This post was written on All Saints' Day, 2013 by Glenn Packiam, the pastor of new life DOWNTOWN - a parish of New Life Church in Colorado Springs.
Today is All Saints' Day.
I used to never think of it that way. It was just the day that Starbucks brings out their red cups.
Besides, I, like most Evangelicals, am a little uncomfortable with the idea of saints. After all, nobody's perfect, right?
But here's the thing: we can't help but look for people to inspire us, to show us what it looks like to follow Jesus and embrace His Kingdom here and now.
So much has been written about our obsession with Christian celebrities. I've contributed to that conversation (with an article in Relevant). But one of the things that has not been said enough is that the way to correct an unhealthy obsession is to look for the healthy desire at its root. The way to heal a distored desire is not to kill it but let it be rightly ordered. Jonathan Edwards, drawing on St. Augustine, said as much in his work on 'religious affections.'
So, what does it look like to have our desire for a role model-- for faithful men and women to remember and honor and inspire us-- rightly ordered?
This, I think, is where the notion of saints comes in. You see, there are a few differences between saints and celebrities.
- Saints can't be canonized until they're dead so we can look back over their life as a whole. Christian celebrities can be made through savvy self-branding and high-cost PR firms.
- Saints are often admired for what they did not have in this world-- their lack of riches, of fame, of acceptance by the world. In fact, the first 'saints' were martyrs. The Church began to recognize and honor them around the turn of the second century. Celebrities, though, are often admired for what they have in this world-- their large churches, their fame (christened as 'influence'), their best-selling books or CDs, and perhaps even their houses and cars.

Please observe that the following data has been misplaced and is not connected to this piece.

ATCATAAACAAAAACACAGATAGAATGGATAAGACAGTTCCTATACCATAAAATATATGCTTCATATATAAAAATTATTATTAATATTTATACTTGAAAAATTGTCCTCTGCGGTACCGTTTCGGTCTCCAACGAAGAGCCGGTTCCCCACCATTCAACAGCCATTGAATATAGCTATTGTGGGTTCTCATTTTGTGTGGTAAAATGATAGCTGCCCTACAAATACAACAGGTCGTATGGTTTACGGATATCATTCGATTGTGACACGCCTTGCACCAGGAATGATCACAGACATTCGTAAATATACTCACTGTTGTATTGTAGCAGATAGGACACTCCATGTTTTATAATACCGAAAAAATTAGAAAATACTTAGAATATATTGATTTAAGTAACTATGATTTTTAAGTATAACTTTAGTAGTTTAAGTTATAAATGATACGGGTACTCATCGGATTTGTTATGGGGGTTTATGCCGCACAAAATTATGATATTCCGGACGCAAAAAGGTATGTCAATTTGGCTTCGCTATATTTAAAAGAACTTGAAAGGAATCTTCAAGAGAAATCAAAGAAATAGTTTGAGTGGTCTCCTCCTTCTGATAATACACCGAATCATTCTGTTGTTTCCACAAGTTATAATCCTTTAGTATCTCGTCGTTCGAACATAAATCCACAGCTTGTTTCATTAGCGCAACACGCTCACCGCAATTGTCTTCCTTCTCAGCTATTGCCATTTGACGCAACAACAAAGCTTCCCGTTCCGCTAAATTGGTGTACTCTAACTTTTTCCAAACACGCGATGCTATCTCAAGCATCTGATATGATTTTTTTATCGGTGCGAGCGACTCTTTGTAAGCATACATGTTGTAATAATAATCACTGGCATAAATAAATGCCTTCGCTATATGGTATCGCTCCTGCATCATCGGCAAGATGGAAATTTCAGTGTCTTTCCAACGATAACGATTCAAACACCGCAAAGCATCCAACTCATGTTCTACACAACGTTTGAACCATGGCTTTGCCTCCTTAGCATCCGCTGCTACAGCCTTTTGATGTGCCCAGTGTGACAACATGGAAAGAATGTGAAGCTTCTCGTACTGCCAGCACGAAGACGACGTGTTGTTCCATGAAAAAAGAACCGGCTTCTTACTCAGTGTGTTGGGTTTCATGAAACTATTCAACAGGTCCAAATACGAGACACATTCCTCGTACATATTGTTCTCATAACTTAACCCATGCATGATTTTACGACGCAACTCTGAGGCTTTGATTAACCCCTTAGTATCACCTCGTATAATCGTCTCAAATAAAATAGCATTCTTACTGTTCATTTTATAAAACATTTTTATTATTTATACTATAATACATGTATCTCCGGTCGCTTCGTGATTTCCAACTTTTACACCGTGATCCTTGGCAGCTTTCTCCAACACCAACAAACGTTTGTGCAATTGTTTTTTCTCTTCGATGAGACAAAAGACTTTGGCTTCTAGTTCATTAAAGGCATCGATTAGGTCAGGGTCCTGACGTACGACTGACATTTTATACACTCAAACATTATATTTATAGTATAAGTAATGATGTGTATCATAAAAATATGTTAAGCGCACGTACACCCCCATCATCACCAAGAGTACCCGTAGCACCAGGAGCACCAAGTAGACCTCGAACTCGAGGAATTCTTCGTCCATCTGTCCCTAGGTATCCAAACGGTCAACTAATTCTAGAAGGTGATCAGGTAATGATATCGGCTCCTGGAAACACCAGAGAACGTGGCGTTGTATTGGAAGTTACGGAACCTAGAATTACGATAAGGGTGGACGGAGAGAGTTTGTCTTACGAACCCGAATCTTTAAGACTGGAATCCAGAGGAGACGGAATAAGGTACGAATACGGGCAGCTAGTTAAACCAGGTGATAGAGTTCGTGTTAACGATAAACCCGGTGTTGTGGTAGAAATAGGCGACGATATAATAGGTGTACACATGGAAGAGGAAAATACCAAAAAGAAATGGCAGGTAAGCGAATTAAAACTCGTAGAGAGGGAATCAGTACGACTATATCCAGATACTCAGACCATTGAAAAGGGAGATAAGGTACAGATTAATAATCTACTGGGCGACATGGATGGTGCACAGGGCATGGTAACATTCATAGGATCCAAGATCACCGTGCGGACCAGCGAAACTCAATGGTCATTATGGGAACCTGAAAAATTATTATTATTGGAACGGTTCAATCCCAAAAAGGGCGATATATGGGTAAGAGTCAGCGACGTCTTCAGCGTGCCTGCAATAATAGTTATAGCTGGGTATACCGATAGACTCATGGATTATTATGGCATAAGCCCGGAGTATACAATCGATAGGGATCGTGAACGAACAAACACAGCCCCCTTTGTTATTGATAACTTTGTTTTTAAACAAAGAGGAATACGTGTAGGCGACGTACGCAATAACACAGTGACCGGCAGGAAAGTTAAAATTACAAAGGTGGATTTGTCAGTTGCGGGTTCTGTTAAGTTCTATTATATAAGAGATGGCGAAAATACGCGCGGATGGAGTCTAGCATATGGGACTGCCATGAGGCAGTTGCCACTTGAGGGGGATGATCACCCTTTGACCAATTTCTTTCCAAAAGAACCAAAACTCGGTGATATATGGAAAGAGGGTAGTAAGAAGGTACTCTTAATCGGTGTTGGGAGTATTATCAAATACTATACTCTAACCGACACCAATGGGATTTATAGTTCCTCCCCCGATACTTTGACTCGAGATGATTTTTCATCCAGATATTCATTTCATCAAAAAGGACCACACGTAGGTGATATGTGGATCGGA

- Saints are ones whose deep 'interior life' with Jesus was often kept secret until others discovered it after their death. Celebrities are those who want to leverage intimacy with Jesus for popularity with others.
The list could go on. But I think you get the point: no, saints weren't perfect; but they are better images-- icons-- for our rightly ordered desire to see how a human is to live out the Jesus kind of life.
The Faith did not begin with us. There are others who have come along this Way. We can learn from them. We can follow them. We can thank God for them.
So, here's to remembering the saints. Here's to praying that we would be broken of our obsession with celeberities, of our addiction to 'influence', and turn to the quiet hidden life of faithful obediece to Christ. May we seek credibility-- the mark of a life that is worth trusting-- and not popularity.
Let renown come if it does. But let our lives point to Christ-- crucified and risen.
Just as it was with the lives of the saints.